Many people who struggle with addiction to drugs or alcohol find substance abuse counseling from a mental health professional beneficial in overcoming and coping with their disorder. Identity Counseling Psychology is a counseling and psychotherapy practice in Ann Arbor, MI treating a wide range of mental health issues including substance abuse and addiction.
IDENTITY therapist, Joe Jaster, LPC specializes in substance abuse and addiction counseling for adolescents and adults, and is passionate about helping patients find freedom from their addiction, manage their recovery, and rebuild their relationships. Visit Joe’s profile to learn more about his background and substance abuse counseling services, or to schedule an intake appointment. Joe is currently accepting new patients.
What Is Substance Use Disorder?
Substance use disorder, also known as substance abuse or addiction, is a disease that affects a person’s thoughts, behavior and brain chemistry, and it’s characterized by the inability to control one’s use of drugs or alcohol. When it comes to substance abuse, “drugs” can include legal drugs like nicotine, illegal drugs, and even medication that is prescribed by a doctor.
Someone with substance use disorder will begin to experience negative consequences due to their substance use, but continue using anyway even if their loved ones want them to stop or they themselves want to stop. This loss of control has to do with how drugs and alcohol interact with the brain’s reward system. While addictive substances may be different in terms of drug class or pharmacological makeup, they are similar across the board in their activation of the brain’s reward system, producing feelings in the brain such as pleasure, euphoria, calm, and “high.”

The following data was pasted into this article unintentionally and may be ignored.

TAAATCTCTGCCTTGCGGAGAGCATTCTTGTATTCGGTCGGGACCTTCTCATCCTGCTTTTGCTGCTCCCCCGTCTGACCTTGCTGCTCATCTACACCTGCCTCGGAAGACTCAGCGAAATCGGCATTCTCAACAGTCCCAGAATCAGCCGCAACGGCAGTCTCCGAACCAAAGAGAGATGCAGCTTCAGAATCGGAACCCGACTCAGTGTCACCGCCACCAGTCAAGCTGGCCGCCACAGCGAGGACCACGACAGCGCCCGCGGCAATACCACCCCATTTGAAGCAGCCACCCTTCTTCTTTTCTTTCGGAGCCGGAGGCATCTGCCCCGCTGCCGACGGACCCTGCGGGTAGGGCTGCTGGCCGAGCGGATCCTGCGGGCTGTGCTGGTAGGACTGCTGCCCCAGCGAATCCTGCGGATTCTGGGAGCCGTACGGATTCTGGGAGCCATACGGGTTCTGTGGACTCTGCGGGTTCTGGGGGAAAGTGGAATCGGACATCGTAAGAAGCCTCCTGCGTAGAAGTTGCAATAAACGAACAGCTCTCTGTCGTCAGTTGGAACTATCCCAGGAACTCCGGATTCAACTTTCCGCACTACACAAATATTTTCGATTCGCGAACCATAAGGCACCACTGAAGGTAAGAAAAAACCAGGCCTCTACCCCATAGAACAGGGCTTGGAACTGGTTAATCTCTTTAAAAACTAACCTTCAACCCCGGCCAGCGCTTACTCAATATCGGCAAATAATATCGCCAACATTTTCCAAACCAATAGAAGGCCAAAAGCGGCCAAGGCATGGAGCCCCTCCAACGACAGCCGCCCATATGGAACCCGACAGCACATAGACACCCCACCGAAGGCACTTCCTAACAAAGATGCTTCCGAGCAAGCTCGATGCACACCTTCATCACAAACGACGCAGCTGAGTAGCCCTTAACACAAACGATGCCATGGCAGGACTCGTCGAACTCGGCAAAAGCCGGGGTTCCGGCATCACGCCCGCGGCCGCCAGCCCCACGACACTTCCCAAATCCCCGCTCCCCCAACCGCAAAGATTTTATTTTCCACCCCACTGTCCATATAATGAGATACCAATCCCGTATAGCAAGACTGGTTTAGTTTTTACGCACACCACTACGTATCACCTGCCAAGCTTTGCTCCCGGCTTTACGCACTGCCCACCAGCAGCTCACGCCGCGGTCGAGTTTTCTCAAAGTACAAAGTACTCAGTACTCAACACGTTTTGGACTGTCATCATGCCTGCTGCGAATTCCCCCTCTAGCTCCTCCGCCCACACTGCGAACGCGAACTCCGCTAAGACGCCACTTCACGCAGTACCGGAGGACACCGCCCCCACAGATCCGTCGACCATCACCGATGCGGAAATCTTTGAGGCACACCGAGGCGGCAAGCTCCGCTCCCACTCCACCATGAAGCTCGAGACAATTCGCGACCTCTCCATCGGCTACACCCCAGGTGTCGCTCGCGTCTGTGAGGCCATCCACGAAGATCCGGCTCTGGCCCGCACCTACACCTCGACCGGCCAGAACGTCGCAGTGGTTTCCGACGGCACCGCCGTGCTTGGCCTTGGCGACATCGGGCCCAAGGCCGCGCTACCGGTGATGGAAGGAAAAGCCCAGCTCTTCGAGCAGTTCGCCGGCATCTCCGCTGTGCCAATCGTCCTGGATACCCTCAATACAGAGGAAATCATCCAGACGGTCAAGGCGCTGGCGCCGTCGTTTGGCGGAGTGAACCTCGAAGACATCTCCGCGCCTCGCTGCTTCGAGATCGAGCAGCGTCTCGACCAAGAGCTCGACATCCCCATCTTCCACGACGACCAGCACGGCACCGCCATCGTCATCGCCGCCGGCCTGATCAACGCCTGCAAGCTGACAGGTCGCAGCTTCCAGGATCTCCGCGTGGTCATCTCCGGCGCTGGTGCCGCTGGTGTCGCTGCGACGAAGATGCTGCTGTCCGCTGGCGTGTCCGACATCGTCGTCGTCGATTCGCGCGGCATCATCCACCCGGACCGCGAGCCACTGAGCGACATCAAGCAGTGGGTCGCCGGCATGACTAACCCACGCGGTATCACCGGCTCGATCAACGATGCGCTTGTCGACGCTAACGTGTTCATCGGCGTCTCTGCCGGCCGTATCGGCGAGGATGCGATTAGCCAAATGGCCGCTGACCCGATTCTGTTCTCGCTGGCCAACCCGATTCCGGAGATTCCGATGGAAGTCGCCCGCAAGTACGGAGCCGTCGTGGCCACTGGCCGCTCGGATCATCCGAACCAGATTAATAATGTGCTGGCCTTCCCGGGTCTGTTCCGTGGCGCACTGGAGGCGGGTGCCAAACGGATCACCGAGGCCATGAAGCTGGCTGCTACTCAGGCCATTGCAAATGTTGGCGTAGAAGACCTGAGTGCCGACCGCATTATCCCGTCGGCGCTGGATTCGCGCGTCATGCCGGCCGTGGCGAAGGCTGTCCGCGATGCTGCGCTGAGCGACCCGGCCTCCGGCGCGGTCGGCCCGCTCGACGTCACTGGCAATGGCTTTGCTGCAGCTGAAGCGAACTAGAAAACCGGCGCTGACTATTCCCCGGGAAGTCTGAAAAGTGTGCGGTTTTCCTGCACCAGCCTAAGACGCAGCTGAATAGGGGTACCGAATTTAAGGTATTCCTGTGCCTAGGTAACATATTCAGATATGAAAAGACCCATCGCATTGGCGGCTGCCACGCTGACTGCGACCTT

Symptoms of Substance Use Disorder
Below is a list of symptoms that can indicate the presence of a substance use disorder. Not everyone will have every symptom, but the more symptoms that someone has, the more severe their addiction tends to be. Experiencing at least two or three of the following symptoms may indicate a substance use disorder:
- Taking the substance in larger quantities or for a longer period of time than you’re supposed to
- Failing in your attempts to cut down or stop using the substance
- Spending significant amounts of time seeking, using or recovering from the effects of the substance
- Feeling cravings, urges or impulses to use the substance
- Underperforming at work, home or school because of the substance use
- Continuing to use the substance even when it causes problems in your relationships